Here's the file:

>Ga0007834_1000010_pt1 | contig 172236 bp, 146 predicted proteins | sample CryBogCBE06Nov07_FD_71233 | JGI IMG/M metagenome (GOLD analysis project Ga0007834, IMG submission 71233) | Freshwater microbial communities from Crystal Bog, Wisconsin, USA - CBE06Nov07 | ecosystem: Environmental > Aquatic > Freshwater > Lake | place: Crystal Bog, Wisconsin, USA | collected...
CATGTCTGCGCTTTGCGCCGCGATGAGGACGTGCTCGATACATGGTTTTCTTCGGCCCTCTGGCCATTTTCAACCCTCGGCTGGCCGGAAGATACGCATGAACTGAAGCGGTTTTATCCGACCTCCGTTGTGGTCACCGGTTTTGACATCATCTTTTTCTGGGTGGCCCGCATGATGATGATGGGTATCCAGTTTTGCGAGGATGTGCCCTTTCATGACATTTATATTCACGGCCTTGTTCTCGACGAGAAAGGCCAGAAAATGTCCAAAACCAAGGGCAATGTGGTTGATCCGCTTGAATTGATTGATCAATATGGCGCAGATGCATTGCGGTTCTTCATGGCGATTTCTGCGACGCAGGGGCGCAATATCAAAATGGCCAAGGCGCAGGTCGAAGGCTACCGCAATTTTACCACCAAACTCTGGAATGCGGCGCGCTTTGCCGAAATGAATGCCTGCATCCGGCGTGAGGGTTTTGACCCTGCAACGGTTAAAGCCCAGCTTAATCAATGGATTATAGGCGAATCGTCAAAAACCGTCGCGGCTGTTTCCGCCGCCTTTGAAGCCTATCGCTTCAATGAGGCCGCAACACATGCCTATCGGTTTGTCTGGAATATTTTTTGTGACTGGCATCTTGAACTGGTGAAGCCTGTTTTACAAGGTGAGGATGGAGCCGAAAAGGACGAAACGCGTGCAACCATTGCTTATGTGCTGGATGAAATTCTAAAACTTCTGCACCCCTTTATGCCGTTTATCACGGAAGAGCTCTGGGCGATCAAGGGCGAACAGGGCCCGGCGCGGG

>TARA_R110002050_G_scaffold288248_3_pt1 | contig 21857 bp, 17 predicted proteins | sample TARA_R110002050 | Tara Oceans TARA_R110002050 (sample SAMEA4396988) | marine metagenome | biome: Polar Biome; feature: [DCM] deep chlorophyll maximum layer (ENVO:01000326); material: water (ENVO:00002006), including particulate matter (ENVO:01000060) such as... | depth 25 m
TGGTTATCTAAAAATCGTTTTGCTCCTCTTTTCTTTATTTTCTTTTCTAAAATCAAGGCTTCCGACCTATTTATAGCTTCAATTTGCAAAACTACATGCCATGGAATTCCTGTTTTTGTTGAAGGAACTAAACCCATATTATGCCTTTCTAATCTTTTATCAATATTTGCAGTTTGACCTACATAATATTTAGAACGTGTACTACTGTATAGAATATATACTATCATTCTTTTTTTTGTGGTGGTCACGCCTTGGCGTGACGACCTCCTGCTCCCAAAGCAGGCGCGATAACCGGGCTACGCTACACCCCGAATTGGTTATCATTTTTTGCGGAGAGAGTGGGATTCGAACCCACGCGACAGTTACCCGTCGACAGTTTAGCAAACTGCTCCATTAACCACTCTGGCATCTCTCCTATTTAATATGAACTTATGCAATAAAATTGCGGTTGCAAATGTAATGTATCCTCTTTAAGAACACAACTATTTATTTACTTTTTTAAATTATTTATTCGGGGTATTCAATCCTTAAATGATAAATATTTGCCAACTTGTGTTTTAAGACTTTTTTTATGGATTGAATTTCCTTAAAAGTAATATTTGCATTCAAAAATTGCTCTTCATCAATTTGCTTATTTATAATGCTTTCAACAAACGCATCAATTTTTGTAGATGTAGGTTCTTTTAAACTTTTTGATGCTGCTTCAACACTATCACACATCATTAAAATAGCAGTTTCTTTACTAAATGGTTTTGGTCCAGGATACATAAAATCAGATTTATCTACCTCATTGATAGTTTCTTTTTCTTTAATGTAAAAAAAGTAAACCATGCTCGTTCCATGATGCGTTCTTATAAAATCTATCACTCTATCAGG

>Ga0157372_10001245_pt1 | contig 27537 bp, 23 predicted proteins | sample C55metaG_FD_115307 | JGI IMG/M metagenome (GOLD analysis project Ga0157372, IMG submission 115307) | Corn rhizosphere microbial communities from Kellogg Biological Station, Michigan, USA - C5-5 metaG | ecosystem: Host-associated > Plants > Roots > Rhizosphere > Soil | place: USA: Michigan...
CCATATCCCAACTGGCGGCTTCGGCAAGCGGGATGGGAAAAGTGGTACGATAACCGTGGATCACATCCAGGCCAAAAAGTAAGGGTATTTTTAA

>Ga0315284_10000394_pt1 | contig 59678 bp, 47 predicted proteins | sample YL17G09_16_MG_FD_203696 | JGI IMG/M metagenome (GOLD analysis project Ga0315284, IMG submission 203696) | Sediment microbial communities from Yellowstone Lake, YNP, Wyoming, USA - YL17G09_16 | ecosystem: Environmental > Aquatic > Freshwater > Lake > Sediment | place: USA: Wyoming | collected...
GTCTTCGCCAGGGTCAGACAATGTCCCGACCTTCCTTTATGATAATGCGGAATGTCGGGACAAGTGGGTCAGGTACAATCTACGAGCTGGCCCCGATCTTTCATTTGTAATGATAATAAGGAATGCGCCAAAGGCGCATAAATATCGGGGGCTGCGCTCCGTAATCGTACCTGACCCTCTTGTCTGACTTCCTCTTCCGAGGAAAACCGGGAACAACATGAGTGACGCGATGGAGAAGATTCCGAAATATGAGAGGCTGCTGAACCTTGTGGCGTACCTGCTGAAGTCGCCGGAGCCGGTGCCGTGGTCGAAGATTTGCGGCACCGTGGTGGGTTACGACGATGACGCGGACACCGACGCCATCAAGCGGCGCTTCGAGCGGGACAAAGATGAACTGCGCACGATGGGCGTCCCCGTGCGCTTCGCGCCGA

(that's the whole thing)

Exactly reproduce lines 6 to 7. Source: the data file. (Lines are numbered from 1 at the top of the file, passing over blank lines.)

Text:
CCATATCCCAACTGGCGGCTTCGGCAAGCGGGATGGGAAAAGTGGTACGATAACCGTGGATCACATCCAGGCCAAAAAGTAAGGGTATTTTTAA

>Ga0315284_10000394_pt1 | contig 59678 bp, 47 predicted proteins | sample YL17G09_16_MG_FD_203696 | JGI IMG/M metagenome (GOLD analysis project Ga0315284, IMG submission 203696) | Sediment microbial communities from Yellowstone Lake, YNP, Wyoming, USA - YL17G09_16 | ecosystem: Environmental > Aquatic > Freshwater > Lake > Sediment | place: USA: Wyoming | collected...